It may surprise you that Europe’s largest car maker is planning on business expansions in Slovakia, the Euro Zone’s second poorest country, but Volkswagen have stated that production capacity will reach the 400,000 mark.

Volkswagen will invest 1.5 billion Euros in the country, a piece of news which is sure to be uplifting the Slovakian automotive industry and perhaps the country in general. Volkswagen are also set to create a new body shop worth 600 million Euros.

The splendid Volkswagen UP! was added to the Slovakian car line-up too, helping sales to increase. The main catalyst in Volkswagen’s increase of sales was sports utility vehicles.

Albrecht Reimold, CEO of Volkswagen Slovakia said that the company are on track for meeting this year’s targets along with next year’s.

As you may have expected, the Slovakian car market is one of the most import export markets in the central European region for Volkswagen. They manufactured 210,441 cars in 2011 which was a great increase from the 144,510 that was produced in 2010.

Volkswagen Slovakia develops an array of some of the company’s most desired vehicles in the world. These include the Volkswagen Touareg, the Audi Q7 and even some stages of the Porsche Cayenne.

Volkswagen operation in Slovakia is clearly reaching a high point. Operations here will surely raise a few eyebrows as production levels and sales are defying the Euro Zone crisis.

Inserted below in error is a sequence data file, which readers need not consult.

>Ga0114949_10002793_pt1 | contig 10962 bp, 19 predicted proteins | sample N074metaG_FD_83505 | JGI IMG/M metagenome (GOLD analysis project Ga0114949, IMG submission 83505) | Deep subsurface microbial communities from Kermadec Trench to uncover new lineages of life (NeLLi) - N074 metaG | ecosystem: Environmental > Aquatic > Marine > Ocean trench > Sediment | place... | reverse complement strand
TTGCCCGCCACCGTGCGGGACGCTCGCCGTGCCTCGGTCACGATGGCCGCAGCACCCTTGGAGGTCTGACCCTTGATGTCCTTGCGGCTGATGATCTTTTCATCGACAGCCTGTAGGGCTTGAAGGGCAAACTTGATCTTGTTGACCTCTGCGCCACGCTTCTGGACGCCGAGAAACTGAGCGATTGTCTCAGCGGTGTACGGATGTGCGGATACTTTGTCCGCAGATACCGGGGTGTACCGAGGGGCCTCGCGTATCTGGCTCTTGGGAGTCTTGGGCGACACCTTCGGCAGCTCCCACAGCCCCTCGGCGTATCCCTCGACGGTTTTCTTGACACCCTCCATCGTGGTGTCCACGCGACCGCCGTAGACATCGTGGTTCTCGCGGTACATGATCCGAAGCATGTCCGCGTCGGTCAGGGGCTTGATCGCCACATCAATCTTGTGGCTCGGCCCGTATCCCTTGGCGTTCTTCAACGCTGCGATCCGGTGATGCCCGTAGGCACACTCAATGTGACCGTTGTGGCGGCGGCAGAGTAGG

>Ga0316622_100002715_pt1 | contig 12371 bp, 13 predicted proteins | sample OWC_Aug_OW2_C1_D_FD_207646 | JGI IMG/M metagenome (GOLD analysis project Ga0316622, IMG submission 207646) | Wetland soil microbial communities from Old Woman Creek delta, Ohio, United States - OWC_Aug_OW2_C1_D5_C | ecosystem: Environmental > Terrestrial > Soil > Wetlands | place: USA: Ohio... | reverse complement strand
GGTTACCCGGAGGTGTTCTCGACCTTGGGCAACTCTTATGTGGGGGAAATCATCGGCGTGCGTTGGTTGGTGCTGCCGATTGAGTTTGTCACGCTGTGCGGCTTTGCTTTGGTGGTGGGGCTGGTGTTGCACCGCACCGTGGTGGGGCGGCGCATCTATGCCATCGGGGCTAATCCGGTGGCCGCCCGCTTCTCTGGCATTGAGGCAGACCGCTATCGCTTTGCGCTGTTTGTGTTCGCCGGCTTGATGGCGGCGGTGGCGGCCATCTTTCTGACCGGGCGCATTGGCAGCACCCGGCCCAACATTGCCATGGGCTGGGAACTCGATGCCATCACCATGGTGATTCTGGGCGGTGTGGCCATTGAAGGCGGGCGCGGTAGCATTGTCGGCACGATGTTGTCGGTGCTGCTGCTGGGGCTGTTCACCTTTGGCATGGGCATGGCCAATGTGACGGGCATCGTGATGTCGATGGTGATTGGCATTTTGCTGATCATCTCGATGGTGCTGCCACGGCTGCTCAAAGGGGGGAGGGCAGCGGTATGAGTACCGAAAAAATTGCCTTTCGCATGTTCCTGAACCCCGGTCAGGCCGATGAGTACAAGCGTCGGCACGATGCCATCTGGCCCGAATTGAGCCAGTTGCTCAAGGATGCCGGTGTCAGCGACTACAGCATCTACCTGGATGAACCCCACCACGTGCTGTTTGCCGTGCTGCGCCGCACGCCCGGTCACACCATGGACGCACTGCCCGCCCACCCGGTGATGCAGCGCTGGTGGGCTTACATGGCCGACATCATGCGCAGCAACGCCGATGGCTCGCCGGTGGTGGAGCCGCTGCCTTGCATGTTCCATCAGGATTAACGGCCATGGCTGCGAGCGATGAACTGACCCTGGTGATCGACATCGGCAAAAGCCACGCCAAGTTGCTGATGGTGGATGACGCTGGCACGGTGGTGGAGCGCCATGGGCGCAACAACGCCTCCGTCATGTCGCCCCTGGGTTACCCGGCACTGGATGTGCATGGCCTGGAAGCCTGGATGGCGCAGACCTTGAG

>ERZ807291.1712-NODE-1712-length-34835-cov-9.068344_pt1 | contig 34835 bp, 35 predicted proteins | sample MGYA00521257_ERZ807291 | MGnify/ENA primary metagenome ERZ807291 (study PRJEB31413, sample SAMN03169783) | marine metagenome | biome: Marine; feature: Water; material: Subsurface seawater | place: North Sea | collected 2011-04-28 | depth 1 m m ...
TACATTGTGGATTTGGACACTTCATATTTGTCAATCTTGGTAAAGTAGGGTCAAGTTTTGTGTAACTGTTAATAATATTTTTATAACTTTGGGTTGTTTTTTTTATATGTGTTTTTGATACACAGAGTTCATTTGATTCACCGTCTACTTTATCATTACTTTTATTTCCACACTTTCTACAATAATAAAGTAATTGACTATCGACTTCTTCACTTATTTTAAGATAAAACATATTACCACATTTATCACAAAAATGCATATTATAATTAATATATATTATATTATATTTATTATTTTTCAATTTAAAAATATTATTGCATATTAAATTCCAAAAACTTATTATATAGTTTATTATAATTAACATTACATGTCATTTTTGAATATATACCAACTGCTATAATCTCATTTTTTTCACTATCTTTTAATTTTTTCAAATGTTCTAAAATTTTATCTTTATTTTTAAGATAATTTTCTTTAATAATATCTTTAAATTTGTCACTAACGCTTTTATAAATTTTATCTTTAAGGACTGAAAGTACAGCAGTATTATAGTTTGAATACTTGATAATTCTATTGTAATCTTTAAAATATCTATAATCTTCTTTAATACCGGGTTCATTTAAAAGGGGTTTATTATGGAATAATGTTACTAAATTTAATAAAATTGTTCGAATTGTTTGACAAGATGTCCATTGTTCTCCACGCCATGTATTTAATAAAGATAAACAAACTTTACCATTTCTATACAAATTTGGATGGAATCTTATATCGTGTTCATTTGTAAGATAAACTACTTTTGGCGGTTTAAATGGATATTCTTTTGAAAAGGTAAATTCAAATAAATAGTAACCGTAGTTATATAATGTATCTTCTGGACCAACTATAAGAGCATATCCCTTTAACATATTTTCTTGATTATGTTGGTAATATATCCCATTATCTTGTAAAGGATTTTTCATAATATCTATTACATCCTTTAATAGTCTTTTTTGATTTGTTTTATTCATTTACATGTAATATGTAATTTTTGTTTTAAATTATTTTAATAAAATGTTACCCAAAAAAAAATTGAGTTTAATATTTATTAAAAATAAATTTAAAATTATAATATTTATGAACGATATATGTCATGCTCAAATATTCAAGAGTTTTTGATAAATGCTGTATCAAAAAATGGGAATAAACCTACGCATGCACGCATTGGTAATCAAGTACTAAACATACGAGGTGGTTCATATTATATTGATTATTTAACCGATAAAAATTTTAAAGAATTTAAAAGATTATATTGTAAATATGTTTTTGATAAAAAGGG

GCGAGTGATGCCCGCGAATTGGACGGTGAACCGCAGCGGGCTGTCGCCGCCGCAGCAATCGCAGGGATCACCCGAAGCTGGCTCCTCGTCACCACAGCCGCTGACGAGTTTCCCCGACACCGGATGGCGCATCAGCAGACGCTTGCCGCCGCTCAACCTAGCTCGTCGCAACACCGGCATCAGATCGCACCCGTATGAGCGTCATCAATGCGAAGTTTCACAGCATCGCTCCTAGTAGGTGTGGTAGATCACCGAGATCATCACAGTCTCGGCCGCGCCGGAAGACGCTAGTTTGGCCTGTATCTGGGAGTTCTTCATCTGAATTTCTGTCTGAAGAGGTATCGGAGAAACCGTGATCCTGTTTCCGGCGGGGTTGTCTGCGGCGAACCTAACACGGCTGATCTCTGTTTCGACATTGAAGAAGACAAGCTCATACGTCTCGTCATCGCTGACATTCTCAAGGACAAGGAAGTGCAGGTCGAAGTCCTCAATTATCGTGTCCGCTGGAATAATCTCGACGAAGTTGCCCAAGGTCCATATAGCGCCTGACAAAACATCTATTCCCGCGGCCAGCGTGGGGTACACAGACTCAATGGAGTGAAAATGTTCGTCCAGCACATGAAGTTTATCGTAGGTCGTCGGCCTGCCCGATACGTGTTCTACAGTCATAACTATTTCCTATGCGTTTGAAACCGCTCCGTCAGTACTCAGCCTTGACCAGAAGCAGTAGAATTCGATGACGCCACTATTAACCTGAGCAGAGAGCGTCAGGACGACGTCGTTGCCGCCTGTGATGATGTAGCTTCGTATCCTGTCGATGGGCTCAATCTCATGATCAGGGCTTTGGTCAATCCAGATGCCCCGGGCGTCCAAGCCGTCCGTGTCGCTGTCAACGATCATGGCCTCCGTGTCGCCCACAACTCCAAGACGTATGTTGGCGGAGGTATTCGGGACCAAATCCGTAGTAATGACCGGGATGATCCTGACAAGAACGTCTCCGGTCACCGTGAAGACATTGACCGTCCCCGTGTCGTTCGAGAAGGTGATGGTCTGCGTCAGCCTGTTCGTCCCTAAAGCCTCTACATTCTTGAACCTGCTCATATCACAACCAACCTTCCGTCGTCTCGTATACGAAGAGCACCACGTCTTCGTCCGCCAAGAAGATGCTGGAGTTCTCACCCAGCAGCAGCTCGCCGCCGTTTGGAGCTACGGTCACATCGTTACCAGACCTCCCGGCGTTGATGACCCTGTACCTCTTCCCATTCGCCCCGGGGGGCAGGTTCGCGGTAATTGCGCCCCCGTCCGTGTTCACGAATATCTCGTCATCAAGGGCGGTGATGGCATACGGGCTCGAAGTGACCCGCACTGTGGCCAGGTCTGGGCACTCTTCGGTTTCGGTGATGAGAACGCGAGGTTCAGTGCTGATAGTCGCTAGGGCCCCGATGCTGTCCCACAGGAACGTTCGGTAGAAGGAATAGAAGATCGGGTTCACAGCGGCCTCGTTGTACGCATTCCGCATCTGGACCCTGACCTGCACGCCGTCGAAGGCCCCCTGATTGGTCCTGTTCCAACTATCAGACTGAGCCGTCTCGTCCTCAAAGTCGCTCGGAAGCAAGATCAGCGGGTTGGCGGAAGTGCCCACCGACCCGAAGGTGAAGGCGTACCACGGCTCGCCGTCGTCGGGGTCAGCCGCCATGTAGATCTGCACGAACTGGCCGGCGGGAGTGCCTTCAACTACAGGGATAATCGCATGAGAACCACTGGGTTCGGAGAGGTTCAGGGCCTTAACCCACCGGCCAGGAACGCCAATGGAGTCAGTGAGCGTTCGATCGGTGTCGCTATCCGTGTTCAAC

Volkswagen are confident of reaching their estimated 400,000 target this year. They also hope to reach production levels of a similar figure next year too.

The fact that Slovakia has lower labour costs helps Volkswagen lower costs a great deal.

Sales of cars in Europe have taken a strong hit, with figures dipping by 8.4 per cent in May alone. Volkswagen’s sales figures took a massive 5.5 per cent dip. Peugeot Citroen led the way in that respect by losing out on the most sales.

Volkswagen is  Europe’s number one performing car manufacturer and the second best in the world, but even they have no defence against the Euro Zone debt crisis which is crippling the car industry. Banks are unwilling to give out car loans as freely as they used to before. Customers are being priced out of purchasing a car with essential living costs consistently on the rise.

That being said it is quite remarkable that Slovakia is one place that is actually showing a form of prosperity.